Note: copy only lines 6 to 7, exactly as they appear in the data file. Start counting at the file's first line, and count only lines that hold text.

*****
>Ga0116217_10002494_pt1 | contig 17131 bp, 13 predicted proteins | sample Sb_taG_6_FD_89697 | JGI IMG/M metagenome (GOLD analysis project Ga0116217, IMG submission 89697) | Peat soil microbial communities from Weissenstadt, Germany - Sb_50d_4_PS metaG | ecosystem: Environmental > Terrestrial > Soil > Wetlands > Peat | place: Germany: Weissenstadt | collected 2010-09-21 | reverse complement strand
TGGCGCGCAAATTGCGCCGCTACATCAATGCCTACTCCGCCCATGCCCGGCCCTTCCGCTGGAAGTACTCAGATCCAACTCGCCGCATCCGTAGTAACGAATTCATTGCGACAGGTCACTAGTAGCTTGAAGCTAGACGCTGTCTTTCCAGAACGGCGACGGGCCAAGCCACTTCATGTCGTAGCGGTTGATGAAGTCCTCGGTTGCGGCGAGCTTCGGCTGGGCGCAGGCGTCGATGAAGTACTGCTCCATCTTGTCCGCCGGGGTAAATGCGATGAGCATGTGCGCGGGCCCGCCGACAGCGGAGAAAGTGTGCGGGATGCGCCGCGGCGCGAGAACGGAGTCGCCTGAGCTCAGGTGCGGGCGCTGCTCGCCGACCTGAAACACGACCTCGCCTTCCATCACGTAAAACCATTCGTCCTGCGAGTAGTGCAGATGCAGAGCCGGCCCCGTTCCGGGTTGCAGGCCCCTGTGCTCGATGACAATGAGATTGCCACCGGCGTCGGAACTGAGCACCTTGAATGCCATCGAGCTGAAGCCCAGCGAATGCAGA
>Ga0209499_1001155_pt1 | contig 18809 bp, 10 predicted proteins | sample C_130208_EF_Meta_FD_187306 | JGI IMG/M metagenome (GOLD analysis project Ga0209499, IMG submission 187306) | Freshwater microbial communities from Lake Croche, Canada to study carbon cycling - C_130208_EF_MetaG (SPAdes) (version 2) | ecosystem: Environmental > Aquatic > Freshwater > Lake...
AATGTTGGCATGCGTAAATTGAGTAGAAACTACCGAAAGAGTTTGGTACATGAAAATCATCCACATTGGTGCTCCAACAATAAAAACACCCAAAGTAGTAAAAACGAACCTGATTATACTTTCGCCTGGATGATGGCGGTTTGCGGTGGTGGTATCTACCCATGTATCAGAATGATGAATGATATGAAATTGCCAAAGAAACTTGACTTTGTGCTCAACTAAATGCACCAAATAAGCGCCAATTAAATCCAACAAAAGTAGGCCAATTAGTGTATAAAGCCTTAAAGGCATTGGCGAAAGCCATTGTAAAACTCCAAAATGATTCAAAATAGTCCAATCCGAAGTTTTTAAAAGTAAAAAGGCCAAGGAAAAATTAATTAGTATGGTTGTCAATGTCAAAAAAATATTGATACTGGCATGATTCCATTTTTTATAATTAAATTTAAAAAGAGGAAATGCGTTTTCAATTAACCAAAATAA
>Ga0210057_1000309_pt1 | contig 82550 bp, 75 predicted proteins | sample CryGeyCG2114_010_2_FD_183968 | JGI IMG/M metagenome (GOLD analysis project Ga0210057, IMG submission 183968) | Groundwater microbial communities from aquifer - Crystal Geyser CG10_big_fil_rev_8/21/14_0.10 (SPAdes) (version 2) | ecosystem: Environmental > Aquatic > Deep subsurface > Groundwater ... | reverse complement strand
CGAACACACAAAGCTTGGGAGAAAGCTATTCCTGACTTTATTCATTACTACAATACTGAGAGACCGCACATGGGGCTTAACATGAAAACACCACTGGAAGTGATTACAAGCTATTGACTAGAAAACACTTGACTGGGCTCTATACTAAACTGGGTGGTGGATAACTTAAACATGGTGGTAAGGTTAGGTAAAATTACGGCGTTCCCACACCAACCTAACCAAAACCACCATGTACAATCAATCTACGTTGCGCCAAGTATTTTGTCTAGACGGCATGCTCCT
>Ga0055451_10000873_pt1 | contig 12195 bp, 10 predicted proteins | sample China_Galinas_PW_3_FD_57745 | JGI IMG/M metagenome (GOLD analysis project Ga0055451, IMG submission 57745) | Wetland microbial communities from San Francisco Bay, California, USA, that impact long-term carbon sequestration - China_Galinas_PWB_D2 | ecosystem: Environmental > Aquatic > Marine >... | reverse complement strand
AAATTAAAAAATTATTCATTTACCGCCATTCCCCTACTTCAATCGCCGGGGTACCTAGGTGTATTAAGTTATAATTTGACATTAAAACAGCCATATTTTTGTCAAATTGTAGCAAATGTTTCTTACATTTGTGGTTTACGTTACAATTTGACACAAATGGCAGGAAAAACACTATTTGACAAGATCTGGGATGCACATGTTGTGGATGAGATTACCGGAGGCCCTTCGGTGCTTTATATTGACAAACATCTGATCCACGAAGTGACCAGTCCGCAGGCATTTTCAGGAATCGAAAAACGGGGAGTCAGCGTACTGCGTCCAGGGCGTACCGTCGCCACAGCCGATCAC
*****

CGAACACACAAAGCTTGGGAGAAAGCTATTCCTGACTTTATTCATTACTACAATACTGAGAGACCGCACATGGGGCTTAACATGAAAACACCACTGGAAGTGATTACAAGCTATTGACTAGAAAACACTTGACTGGGCTCTATACTAAACTGGGTGGTGGATAACTTAAACATGGTGGTAAGGTTAGGTAAAATTACGGCGTTCCCACACCAACCTAACCAAAACCACCATGTACAATCAATCTACGTTGCGCCAAGTATTTTGTCTAGACGGCATGCTCCT
>Ga0055451_10000873_pt1 | contig 12195 bp, 10 predicted proteins | sample China_Galinas_PW_3_FD_57745 | JGI IMG/M metagenome (GOLD analysis project Ga0055451, IMG submission 57745) | Wetland microbial communities from San Francisco Bay, California, USA, that impact long-term carbon sequestration - China_Galinas_PWB_D2 | ecosystem: Environmental > Aquatic > Marine >... | reverse complement strand